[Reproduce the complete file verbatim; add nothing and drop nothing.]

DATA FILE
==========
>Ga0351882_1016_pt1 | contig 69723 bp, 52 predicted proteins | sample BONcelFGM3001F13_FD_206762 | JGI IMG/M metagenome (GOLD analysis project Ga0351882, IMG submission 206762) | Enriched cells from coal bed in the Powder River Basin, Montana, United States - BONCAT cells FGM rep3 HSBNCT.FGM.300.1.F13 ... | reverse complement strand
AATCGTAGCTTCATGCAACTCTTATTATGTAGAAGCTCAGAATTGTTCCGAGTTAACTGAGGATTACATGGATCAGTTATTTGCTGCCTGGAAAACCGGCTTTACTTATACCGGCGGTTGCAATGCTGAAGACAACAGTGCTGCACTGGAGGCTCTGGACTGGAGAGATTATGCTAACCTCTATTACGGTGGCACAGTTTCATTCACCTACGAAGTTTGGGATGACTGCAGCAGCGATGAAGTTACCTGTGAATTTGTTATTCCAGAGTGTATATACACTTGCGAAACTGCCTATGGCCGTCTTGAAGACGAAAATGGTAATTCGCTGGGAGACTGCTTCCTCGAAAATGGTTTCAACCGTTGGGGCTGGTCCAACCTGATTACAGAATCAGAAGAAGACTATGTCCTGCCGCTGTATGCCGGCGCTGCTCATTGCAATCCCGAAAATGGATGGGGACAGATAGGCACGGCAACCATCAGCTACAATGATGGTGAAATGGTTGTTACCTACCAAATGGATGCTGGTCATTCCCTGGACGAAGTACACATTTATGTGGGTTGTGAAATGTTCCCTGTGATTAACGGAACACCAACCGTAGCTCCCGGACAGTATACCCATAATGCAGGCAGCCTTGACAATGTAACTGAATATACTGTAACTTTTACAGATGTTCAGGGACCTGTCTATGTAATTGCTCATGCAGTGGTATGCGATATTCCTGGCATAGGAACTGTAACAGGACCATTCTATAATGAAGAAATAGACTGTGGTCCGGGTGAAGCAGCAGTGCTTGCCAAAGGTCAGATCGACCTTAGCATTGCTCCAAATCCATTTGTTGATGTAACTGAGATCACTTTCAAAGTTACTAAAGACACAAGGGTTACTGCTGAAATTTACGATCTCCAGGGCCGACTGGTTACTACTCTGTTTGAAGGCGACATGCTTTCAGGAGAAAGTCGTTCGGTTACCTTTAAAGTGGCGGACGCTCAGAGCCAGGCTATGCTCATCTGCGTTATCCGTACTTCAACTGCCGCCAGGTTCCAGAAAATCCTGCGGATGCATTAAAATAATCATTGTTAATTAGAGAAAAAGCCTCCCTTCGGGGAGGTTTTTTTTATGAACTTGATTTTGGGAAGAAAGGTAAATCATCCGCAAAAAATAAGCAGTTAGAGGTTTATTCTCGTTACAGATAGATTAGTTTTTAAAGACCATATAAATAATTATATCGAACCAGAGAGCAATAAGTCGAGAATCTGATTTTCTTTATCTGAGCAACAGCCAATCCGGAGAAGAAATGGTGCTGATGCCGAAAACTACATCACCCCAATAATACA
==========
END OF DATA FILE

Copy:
>Ga0351882_1016_pt1 | contig 69723 bp, 52 predicted proteins | sample BONcelFGM3001F13_FD_206762 | JGI IMG/M metagenome (GOLD analysis project Ga0351882, IMG submission 206762) | Enriched cells from coal bed in the Powder River Basin, Montana, United States - BONCAT cells FGM rep3 HSBNCT.FGM.300.1.F13 ... | reverse complement strand
AATCGTAGCTTCATGCAACTCTTATTATGTAGAAGCTCAGAATTGTTCCGAGTTAACTGAGGATTACATGGATCAGTTATTTGCTGCCTGGAAAACCGGCTTTACTTATACCGGCGGTTGCAATGCTGAAGACAACAGTGCTGCACTGGAGGCTCTGGACTGGAGAGATTATGCTAACCTCTATTACGGTGGCACAGTTTCATTCACCTACGAAGTTTGGGATGACTGCAGCAGCGATGAAGTTACCTGTGAATTTGTTATTCCAGAGTGTATATACACTTGCGAAACTGCCTATGGCCGTCTTGAAGACGAAAATGGTAATTCGCTGGGAGACTGCTTCCTCGAAAATGGTTTCAACCGTTGGGGCTGGTCCAACCTGATTACAGAATCAGAAGAAGACTATGTCCTGCCGCTGTATGCCGGCGCTGCTCATTGCAATCCCGAAAATGGATGGGGACAGATAGGCACGGCAACCATCAGCTACAATGATGGTGAAATGGTTGTTACCTACCAAATGGATGCTGGTCATTCCCTGGACGAAGTACACATTTATGTGGGTTGTGAAATGTTCCCTGTGATTAACGGAACACCAACCGTAGCTCCCGGACAGTATACCCATAATGCAGGCAGCCTTGACAATGTAACTGAATATACTGTAACTTTTACAGATGTTCAGGGACCTGTCTATGTAATTGCTCATGCAGTGGTATGCGATATTCCTGGCATAGGAACTGTAACAGGACCATTCTATAATGAAGAAATAGACTGTGGTCCGGGTGAAGCAGCAGTGCTTGCCAAAGGTCAGATCGACCTTAGCATTGCTCCAAATCCATTTGTTGATGTAACTGAGATCACTTTCAAAGTTACTAAAGACACAAGGGTTACTGCTGAAATTTACGATCTCCAGGGCCGACTGGTTACTACTCTGTTTGAAGGCGACATGCTTTCAGGAGAAAGTCGTTCGGTTACCTTTAAAGTGGCGGACGCTCAGAGCCAGGCTATGCTCATCTGCGTTATCCGTACTTCAACTGCCGCCAGGTTCCAGAAAATCCTGCGGATGCATTAAAATAATCATTGTTAATTAGAGAAAAAGCCTCCCTTCGGGGAGGTTTTTTTTATGAACTTGATTTTGGGAAGAAAGGTAAATCATCCGCAAAAAATAAGCAGTTAGAGGTTTATTCTCGTTACAGATAGATTAGTTTTTAAAGACCATATAAATAATTATATCGAACCAGAGAGCAATAAGTCGAGAATCTGATTTTCTTTATCTGAGCAACAGCCAATCCGGAGAAGAAATGGTGCTGATGCCGAAAACTACATCACCCCAATAATACA